In 2007, as part of its plans to raise standards in early years education, the Government introduced Early Years Professional Status (EYPS). The move to introduce a graduate to every setting, it is argued, effectively imposed ‘professionalism’ on the sector. Furthermore, the suggestion that enhancing competencies or upskilling the workforce in a formal way will lead to the value of the early years’ workforce being held in high esteem is arguably both, “a model of social engineering” (Osgood, 2006) and “alienating rhetoric” (Freire, 1970). Asserting that credentials could assist practitioners in fulfilling their roles and responsibilities implies a level of deficiency, a manufactured crisis justifying intervention.
This “discourse of deficiency” Osgood (2009) has contested is simply a way in which professionalism is reconceptualised and ignores the “vibrant and complex practices” of the early years practitioner (Dalli, 2008), increasing “the fears of the oppressed consciousness” (Freire, 1970). The “paucity of the contribution [to reform initiatives] by recognised childhood experts” also continues to raise concern within the early years community about “the appropriateness of their rationale and foundation” (Rodd, 2013).
As a consequence of the focus on upskilling, the identity of the early years’ workforce has become inextricably linked to the notion of professionalism and there are tensions “between a workforce that is construed as caring, maternal and gendered, as opposed to professional, degree educated and highly trained” (McGillivray, 2008). This tension is exacerbated by characteristics of the workforce such as accessibility and familiarity not generally associated with careers perceived by society as being highly professional, in contrast to medicine or law, which are surrounded by “a professional mystique that induces trust in professional expertise and respect for authority” (Hargreaves & Hopper, 2006).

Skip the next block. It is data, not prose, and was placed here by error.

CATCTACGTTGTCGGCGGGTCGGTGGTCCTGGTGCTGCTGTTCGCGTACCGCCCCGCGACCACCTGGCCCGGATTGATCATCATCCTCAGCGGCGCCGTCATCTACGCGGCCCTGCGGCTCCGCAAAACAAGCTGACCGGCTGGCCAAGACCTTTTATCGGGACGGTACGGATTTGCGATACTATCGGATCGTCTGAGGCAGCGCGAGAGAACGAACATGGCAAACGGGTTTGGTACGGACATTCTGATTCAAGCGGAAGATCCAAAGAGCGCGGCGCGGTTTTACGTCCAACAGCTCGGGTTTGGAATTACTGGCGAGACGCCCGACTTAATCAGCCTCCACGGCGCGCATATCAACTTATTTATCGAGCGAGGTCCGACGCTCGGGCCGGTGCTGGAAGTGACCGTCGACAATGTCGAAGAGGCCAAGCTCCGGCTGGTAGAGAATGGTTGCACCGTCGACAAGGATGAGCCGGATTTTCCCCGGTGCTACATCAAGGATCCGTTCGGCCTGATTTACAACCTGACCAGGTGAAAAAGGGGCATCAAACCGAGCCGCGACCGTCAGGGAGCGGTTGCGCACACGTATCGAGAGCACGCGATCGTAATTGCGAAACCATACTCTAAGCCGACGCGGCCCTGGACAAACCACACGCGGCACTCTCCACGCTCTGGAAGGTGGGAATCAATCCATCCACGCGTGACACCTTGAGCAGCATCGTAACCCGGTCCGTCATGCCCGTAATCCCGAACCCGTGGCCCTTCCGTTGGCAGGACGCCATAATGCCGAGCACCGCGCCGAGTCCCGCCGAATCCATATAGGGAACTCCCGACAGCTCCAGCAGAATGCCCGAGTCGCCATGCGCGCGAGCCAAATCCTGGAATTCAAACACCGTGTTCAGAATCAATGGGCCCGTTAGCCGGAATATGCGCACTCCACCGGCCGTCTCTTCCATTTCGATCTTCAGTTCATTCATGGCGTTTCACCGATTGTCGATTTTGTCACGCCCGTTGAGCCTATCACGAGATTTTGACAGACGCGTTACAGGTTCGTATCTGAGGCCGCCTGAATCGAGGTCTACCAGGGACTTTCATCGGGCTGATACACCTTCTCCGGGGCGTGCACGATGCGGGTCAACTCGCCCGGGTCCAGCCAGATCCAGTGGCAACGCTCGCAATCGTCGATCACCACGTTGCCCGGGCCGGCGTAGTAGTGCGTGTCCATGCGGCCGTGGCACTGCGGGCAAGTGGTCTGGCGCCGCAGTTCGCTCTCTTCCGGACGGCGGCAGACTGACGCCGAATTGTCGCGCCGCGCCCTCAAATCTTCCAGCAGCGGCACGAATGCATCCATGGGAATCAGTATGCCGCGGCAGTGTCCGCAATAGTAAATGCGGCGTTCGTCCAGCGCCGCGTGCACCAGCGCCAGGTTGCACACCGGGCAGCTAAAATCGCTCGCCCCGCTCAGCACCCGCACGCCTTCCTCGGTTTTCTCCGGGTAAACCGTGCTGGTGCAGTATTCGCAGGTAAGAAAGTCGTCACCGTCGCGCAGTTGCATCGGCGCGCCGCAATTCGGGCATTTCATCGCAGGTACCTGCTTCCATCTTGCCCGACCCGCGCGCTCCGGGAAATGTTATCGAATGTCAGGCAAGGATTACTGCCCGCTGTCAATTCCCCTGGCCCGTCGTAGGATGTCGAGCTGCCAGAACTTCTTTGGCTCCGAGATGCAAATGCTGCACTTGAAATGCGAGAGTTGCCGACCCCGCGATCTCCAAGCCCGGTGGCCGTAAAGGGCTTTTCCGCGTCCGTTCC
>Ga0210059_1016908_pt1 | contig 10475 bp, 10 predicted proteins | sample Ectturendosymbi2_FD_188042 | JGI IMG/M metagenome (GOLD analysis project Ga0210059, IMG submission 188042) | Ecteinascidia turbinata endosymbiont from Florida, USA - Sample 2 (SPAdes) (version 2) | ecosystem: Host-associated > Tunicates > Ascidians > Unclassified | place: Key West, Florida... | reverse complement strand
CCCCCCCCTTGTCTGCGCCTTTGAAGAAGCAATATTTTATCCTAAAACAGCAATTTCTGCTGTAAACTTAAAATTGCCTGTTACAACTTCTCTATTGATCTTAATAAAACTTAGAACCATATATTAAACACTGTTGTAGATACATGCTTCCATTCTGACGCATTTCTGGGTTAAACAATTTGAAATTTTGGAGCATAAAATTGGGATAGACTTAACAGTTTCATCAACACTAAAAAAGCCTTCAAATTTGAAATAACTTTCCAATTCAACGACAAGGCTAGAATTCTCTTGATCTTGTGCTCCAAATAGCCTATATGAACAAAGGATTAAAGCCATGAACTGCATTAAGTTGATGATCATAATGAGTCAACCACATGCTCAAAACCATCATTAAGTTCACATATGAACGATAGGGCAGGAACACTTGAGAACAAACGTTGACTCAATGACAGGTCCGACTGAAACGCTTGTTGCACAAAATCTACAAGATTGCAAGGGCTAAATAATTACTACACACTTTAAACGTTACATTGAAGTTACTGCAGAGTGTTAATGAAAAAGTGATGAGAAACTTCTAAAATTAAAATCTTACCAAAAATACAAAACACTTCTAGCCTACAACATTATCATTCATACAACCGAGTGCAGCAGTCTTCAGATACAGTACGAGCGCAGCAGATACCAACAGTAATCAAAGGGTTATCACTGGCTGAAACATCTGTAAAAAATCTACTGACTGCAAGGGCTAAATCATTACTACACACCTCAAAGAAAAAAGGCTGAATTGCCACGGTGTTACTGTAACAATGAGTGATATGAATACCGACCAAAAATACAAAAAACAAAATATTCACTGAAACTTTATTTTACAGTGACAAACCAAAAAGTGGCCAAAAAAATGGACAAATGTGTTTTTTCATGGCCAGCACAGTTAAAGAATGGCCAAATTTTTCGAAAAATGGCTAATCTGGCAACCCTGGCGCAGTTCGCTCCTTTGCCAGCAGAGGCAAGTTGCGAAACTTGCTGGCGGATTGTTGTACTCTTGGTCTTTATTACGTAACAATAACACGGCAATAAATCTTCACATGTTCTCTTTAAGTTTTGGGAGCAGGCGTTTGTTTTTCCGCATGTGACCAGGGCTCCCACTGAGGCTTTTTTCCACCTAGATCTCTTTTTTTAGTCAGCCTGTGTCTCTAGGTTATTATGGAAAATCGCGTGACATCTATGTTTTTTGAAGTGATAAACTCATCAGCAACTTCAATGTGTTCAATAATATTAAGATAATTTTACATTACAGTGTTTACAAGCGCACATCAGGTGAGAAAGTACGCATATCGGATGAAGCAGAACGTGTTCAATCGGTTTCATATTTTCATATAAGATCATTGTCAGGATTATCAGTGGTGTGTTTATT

The importance of dynamic relationships within the early years, which are under constant reconstruction and are the site of shared meaning-making, are therefore in danger of being misunderstood. The qualifications agenda raises questions about power, access and transparency, potentially devaluing and oppressing the lived experiences of practitioners and their diverse communities of practice grounded in an ethic of care and encounter rather than fixed political agendas.
Arguably, the Government should give value to the professionalism embedded in the sector, reflective of the way in which the World Economic Forum (2017) regards “human capital” as being a “dynamic rather than a fixed concept”, not strictly defined by qualifications. Human capital, akin to professional status, is not a finite construct, it is acquired over time, unfolding through growing use or experience and emerging from reciprocal relationships (World Economic Forum, 2017).
If society takes the view that members of the early years’ workforce are “active and reflexive agents…constructing their own professionalism” from diverse sources (Simpson, 2010) then we, as a nation, ought to be scathing of any neo-liberal discourse which ultimately aims to disempower, normalise and regulate their autonomy under the guise of the formal qualifications and in the name of attaining better outcomes for children (Osgood, 2006). Rather than wield professionalism as a tool, governments and professional bodies should welcome practitioners into a dialogue as a way of legitimising reform (Freire, 1970), recognising “their capacity to step up to the role of leading pedagogical conversations” not only in their classrooms, but on a political stage.
Freire, P. (1970). Pedagogy of the Oppressed. St Ives: Penguin Random House.
Hargreaves, L. and Hopper, B. (2006). Early years, low status? Early years teachers’ perceptions of their occupational status. Early Years, 26(2), 171–186.
McGillivray, G. (2008). Nannies, nursery nurses and early years professionals: constructions of professional identity in the early years workforce in England. European Early Childhood Education Research Journal, 16(2), 242-254.
Osgood, J. (2006). Deconstructing professionalism in early childhood education: Resisting the regulatory gaze. Contemporary Issues in Early Childhood, 7(1), 5–14.
Osgood, J. (2009). Childcare Workforce Reform in England and ‘the early years professional’: A Critical Discourse Analysis. Journal of Education Policy, 24(6), 733–751.
Rodd, J. (2013). Leadership in Early Childhood. (4th ed.). Maidenhead: Open University Press.
Simpson, D. (2010). Being professional? Conceptualising early years professionalism in England. European Early Childhood Education Research Journal, 18(1), 5–14.
World Economic Forum. (2017). The Global Human Capital Report. Retrieved from the World Economic Forum website: https://www.weforum.org/reports/the-global-human-capital-report-2017